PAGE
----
Fast forward three years and Eddie is about to help them make waves.

Eddie Jones, Head Coach of Japan celebrates with Hiroshi Yamashita of Japan after the 2015 Rugby World Cup Pool B match between Samoa and Japan at Stadium mk on October 3, 2015 in Milton Keynes, United Kingdom. (Photo by Stu Forster/Getty Images)

At the 2012-2015 World Cup cycle they announced themselves on the international stage, beating South Africa, Wales and Italy. They also broke into the top 10 for the first time, achieving what seemed an impossible task. The national team was now seen as a legitimate force in Test rugby.

In 2016 the Sunwolves joined Super Rugby with the Jaguars and Southern Kings. The Sunwolves were meant to be filled with the top players from the Top League but the Union forgot to tell the clubs. It was deemed the clubs weren’t good enough and the clubs hated that Japanese money was going to other people. 2017 was the only year they didn’t finish last.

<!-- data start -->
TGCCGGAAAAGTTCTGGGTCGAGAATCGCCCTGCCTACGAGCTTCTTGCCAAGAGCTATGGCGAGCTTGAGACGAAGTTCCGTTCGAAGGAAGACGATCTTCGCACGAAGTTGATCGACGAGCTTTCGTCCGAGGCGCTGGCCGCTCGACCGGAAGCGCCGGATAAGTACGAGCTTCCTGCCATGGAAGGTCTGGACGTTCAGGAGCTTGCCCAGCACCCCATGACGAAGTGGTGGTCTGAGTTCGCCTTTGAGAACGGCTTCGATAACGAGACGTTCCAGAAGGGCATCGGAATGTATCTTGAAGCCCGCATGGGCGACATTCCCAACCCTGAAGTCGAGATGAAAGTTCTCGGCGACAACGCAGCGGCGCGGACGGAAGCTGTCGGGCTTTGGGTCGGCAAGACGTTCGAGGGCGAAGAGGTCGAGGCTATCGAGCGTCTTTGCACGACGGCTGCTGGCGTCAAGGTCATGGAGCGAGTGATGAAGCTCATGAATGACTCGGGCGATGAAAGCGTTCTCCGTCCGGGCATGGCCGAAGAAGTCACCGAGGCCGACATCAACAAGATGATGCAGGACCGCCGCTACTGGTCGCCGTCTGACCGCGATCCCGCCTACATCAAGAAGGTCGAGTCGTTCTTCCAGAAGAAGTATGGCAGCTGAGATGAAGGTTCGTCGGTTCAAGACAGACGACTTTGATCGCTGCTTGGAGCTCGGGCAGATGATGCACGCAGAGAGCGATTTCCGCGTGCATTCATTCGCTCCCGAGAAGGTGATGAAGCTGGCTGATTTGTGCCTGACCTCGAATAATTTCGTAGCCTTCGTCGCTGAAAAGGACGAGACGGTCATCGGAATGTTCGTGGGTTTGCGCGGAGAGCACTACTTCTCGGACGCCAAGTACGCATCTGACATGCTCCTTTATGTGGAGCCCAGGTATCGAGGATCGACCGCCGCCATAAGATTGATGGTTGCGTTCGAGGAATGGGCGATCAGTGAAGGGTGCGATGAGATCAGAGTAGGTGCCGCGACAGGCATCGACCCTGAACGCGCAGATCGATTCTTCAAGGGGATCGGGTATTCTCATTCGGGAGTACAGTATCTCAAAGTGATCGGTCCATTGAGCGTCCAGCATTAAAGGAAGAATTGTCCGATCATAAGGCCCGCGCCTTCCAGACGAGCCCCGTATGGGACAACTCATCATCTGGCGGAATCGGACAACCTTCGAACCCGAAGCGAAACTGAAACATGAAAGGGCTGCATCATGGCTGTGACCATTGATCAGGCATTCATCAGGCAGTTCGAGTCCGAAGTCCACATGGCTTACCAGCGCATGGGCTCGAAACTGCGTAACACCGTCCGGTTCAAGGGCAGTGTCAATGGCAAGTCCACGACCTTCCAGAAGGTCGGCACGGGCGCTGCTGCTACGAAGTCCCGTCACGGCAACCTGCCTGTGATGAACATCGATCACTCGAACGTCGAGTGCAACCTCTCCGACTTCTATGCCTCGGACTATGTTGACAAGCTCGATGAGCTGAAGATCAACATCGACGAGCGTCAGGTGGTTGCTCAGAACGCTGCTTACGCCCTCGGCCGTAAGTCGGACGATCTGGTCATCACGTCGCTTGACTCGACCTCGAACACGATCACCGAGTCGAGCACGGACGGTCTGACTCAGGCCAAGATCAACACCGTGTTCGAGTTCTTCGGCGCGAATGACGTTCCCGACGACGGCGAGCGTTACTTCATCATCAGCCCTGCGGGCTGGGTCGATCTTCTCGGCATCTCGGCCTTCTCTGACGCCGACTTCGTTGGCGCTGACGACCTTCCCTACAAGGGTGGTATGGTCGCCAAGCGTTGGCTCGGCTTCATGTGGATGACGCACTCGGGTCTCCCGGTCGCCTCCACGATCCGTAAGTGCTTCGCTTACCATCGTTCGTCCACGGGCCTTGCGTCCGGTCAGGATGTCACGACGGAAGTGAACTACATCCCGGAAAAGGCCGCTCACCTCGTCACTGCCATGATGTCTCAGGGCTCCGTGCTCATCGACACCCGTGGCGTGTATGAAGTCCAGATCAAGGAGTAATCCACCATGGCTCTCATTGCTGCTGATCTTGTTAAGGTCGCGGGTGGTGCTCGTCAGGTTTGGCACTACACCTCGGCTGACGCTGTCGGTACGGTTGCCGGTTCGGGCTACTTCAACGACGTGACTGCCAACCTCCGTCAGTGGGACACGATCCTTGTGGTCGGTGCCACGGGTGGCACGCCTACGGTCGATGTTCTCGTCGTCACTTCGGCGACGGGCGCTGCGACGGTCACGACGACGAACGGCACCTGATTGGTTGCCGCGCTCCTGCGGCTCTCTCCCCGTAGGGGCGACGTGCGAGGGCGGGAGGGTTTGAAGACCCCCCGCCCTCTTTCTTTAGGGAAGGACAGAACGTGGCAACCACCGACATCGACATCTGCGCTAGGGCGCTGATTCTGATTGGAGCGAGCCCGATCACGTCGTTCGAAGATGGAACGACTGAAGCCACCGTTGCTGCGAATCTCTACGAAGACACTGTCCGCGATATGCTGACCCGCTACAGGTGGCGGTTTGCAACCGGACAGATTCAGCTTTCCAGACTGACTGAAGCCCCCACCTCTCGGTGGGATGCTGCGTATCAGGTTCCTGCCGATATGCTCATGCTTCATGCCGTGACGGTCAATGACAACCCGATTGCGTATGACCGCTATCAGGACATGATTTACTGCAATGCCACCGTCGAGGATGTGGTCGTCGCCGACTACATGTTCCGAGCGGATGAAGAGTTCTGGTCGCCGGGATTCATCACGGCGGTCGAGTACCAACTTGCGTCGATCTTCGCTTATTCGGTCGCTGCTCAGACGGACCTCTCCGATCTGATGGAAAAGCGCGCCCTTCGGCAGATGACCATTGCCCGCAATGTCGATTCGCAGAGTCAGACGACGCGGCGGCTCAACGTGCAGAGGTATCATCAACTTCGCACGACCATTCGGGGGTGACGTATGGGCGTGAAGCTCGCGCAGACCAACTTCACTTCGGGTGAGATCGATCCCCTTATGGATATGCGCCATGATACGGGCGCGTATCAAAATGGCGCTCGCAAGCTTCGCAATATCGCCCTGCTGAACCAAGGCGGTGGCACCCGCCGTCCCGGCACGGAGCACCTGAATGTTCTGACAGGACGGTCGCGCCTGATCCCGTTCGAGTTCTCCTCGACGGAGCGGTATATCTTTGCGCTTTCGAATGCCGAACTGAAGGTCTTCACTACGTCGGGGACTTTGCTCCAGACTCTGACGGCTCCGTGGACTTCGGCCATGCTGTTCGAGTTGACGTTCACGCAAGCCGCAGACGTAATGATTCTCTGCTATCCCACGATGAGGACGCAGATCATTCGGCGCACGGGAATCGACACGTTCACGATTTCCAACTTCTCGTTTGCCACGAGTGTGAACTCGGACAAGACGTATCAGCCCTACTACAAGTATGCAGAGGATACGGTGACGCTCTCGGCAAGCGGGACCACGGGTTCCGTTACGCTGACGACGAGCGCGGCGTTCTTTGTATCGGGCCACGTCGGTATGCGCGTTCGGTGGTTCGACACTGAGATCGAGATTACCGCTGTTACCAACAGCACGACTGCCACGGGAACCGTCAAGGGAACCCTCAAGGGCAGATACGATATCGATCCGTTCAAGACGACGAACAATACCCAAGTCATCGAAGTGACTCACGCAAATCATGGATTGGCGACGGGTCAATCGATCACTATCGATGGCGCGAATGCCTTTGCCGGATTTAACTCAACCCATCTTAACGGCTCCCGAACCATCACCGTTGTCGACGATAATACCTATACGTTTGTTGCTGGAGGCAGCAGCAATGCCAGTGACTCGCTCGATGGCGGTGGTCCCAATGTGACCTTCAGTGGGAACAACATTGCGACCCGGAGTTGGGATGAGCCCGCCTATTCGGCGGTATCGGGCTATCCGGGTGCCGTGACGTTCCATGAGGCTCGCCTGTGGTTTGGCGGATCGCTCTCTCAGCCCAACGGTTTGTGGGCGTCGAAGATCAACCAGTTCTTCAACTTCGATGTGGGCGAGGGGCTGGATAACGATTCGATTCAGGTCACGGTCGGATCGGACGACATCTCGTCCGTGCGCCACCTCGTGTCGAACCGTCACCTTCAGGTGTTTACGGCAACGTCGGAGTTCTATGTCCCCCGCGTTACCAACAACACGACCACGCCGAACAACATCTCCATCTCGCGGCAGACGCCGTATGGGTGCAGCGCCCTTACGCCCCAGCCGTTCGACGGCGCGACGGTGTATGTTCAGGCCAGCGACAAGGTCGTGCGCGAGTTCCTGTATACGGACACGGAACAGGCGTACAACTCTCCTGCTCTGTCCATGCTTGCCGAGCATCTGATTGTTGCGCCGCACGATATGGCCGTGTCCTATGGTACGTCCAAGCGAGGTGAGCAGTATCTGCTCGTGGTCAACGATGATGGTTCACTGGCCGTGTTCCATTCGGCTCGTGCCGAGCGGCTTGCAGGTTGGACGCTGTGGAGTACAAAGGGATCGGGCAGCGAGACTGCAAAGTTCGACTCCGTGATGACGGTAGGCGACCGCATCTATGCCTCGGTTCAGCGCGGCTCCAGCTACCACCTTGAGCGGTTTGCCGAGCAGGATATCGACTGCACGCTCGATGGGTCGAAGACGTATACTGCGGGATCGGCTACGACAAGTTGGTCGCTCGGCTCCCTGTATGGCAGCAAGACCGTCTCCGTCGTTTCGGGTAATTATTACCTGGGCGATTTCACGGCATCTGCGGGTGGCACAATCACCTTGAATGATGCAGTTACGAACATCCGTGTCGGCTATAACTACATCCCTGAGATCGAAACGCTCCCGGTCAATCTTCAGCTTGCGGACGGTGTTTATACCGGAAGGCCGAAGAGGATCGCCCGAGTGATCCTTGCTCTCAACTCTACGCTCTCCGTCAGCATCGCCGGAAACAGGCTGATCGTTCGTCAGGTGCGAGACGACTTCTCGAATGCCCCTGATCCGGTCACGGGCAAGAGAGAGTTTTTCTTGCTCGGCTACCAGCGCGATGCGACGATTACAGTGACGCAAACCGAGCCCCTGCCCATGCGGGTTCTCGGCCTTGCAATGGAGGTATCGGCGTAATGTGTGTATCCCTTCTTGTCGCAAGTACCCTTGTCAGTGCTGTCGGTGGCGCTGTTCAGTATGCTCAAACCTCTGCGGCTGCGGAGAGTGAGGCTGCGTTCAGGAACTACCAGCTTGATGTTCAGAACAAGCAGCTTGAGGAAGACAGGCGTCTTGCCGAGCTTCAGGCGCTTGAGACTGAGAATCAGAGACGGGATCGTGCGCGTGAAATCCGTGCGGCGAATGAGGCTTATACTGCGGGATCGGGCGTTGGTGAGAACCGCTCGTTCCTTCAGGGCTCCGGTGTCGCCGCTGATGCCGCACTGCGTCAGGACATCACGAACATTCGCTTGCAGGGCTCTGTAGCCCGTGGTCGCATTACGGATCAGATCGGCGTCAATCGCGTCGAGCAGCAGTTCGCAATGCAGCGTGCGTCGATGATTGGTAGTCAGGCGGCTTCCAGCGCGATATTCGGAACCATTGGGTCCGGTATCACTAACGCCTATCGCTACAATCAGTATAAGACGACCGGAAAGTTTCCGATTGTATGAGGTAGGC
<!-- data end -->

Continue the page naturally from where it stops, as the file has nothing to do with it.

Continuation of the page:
A team that was meant to be the best that Japan had to offer were terrible and many called for their expulsion. The Top League announced that as the World Cup was going to interfere with the Top League they were going to move its dates in 2019 and 2020. In the two steps forward they permanently rearranged the league to compete with Super Rugby, meaning any continuation of the Sunwolves was not in Japan’s best interest.

Prior to the change, many players from Super Rugby chose to take paydays in Japan rather than go play international matches. Those not good enough for Test level were no real loss.

The unions didn’t mind losing a few Test players, it wasn’t the end of the world. When the Top League moved to clash with Super Rugby players nol onger could get the best of both worlds.

For Australia and South Africa more players chose Japan, putting pressure on their Super Rugby teams. In 2019 Willie Le Roux became the first player to win a World Cup while contracted to a Japanese team. In 2023 that number rose to eight players. Players like Quade Cooper and Samu Kerevi and Marika Koroibete moved to Japan full-time.